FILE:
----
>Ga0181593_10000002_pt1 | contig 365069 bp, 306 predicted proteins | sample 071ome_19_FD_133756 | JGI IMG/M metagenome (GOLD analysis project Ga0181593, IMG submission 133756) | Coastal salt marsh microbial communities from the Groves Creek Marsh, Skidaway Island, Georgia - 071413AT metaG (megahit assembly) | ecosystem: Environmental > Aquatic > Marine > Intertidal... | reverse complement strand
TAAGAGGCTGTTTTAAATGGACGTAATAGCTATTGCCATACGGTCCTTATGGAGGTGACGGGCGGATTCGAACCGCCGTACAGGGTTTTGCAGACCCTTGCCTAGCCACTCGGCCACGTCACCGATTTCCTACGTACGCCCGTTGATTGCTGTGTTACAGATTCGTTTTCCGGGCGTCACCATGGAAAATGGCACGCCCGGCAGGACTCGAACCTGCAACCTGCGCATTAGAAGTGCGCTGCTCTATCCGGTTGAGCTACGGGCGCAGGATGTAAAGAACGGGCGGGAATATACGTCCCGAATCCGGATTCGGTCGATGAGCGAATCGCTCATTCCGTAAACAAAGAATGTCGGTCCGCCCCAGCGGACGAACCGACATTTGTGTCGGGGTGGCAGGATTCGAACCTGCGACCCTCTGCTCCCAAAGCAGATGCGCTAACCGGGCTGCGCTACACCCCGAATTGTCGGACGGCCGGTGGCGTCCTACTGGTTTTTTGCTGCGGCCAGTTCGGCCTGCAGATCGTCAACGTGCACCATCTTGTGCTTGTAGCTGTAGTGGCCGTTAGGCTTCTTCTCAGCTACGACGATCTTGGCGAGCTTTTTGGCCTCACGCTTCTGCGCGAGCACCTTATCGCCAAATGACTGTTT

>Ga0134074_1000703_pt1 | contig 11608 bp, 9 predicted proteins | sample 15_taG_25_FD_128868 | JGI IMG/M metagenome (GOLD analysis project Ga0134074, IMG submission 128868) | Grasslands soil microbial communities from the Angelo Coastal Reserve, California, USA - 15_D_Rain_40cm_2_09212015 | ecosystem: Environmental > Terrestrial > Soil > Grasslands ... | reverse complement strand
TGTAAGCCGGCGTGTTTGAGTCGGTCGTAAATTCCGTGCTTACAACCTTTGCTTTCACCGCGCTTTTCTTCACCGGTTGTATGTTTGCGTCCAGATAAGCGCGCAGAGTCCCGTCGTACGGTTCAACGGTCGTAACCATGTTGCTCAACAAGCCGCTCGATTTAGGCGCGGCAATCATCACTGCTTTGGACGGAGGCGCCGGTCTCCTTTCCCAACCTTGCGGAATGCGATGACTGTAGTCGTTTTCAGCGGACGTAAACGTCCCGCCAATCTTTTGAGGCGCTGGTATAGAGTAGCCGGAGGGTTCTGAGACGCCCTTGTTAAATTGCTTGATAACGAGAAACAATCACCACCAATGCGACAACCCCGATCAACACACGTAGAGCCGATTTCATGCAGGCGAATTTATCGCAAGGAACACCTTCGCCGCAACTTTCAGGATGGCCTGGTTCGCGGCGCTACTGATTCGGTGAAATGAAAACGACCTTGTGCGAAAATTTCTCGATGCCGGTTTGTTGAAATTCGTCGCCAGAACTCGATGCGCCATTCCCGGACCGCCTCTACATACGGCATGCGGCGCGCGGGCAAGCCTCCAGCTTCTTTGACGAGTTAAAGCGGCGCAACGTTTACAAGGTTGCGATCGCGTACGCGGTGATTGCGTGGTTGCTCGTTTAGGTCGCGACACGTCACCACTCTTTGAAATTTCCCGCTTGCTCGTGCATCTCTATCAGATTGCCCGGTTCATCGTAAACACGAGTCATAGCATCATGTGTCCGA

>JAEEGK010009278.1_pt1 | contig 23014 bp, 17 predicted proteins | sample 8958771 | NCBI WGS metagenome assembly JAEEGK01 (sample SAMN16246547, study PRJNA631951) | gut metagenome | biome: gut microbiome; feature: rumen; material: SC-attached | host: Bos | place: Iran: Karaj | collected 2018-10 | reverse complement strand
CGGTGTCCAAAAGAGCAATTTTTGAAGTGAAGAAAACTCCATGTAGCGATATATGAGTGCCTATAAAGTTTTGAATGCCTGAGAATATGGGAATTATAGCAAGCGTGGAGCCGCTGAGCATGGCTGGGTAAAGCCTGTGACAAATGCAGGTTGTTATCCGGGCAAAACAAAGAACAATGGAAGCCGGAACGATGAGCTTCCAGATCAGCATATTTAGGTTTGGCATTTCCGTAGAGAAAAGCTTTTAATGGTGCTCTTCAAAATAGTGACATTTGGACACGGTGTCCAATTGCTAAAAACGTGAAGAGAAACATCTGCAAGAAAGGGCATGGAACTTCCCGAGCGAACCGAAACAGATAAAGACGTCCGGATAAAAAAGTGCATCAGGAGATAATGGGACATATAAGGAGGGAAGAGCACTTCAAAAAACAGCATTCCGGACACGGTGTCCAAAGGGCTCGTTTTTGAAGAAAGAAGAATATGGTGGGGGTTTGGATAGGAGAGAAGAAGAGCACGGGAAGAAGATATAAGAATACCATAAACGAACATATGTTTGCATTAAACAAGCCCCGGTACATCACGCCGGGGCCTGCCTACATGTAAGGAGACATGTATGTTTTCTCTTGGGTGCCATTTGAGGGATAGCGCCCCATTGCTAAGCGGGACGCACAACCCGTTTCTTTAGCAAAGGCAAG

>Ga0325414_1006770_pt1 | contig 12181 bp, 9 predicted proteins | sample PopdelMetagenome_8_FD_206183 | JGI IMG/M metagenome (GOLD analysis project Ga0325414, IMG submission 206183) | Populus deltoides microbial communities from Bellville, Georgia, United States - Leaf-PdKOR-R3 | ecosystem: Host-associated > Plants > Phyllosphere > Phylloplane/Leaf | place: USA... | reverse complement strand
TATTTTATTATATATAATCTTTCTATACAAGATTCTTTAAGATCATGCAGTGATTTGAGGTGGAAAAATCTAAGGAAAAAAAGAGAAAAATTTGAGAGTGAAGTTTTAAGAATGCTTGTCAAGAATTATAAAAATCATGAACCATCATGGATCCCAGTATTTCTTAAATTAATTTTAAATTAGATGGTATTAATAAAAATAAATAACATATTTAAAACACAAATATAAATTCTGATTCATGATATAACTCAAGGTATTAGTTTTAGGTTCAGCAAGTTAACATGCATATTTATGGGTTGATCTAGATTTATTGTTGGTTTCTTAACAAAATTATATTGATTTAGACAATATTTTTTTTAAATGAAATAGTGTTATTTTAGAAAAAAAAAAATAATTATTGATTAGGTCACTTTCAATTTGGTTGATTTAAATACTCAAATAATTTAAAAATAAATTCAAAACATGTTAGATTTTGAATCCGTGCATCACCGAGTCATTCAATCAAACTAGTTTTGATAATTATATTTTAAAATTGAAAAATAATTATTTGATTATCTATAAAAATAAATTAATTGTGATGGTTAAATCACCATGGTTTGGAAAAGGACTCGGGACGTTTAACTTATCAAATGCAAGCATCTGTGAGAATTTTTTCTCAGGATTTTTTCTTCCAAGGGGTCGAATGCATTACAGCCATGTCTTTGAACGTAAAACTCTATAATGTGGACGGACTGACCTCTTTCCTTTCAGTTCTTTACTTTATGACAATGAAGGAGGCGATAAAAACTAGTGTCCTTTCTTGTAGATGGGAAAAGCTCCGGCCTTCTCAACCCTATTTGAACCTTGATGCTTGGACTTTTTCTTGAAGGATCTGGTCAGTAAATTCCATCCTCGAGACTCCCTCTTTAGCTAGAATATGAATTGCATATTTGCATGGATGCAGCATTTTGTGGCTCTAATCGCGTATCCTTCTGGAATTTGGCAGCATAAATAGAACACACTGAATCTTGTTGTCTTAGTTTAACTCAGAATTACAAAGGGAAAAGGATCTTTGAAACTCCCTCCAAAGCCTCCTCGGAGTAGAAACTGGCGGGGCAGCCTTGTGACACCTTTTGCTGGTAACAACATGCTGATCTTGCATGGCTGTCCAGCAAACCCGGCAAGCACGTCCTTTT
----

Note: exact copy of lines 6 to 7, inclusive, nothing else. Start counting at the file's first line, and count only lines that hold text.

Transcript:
CGGTGTCCAAAAGAGCAATTTTTGAAGTGAAGAAAACTCCATGTAGCGATATATGAGTGCCTATAAAGTTTTGAATGCCTGAGAATATGGGAATTATAGCAAGCGTGGAGCCGCTGAGCATGGCTGGGTAAAGCCTGTGACAAATGCAGGTTGTTATCCGGGCAAAACAAAGAACAATGGAAGCCGGAACGATGAGCTTCCAGATCAGCATATTTAGGTTTGGCATTTCCGTAGAGAAAAGCTTTTAATGGTGCTCTTCAAAATAGTGACATTTGGACACGGTGTCCAATTGCTAAAAACGTGAAGAGAAACATCTGCAAGAAAGGGCATGGAACTTCCCGAGCGAACCGAAACAGATAAAGACGTCCGGATAAAAAAGTGCATCAGGAGATAATGGGACATATAAGGAGGGAAGAGCACTTCAAAAAACAGCATTCCGGACACGGTGTCCAAAGGGCTCGTTTTTGAAGAAAGAAGAATATGGTGGGGGTTTGGATAGGAGAGAAGAAGAGCACGGGAAGAAGATATAAGAATACCATAAACGAACATATGTTTGCATTAAACAAGCCCCGGTACATCACGCCGGGGCCTGCCTACATGTAAGGAGACATGTATGTTTTCTCTTGGGTGCCATTTGAGGGATAGCGCCCCATTGCTAAGCGGGACGCACAACCCGTTTCTTTAGCAAAGGCAAG

>Ga0325414_1006770_pt1 | contig 12181 bp, 9 predicted proteins | sample PopdelMetagenome_8_FD_206183 | JGI IMG/M metagenome (GOLD analysis project Ga0325414, IMG submission 206183) | Populus deltoides microbial communities from Bellville, Georgia, United States - Leaf-PdKOR-R3 | ecosystem: Host-associated > Plants > Phyllosphere > Phylloplane/Leaf | place: USA... | reverse complement strand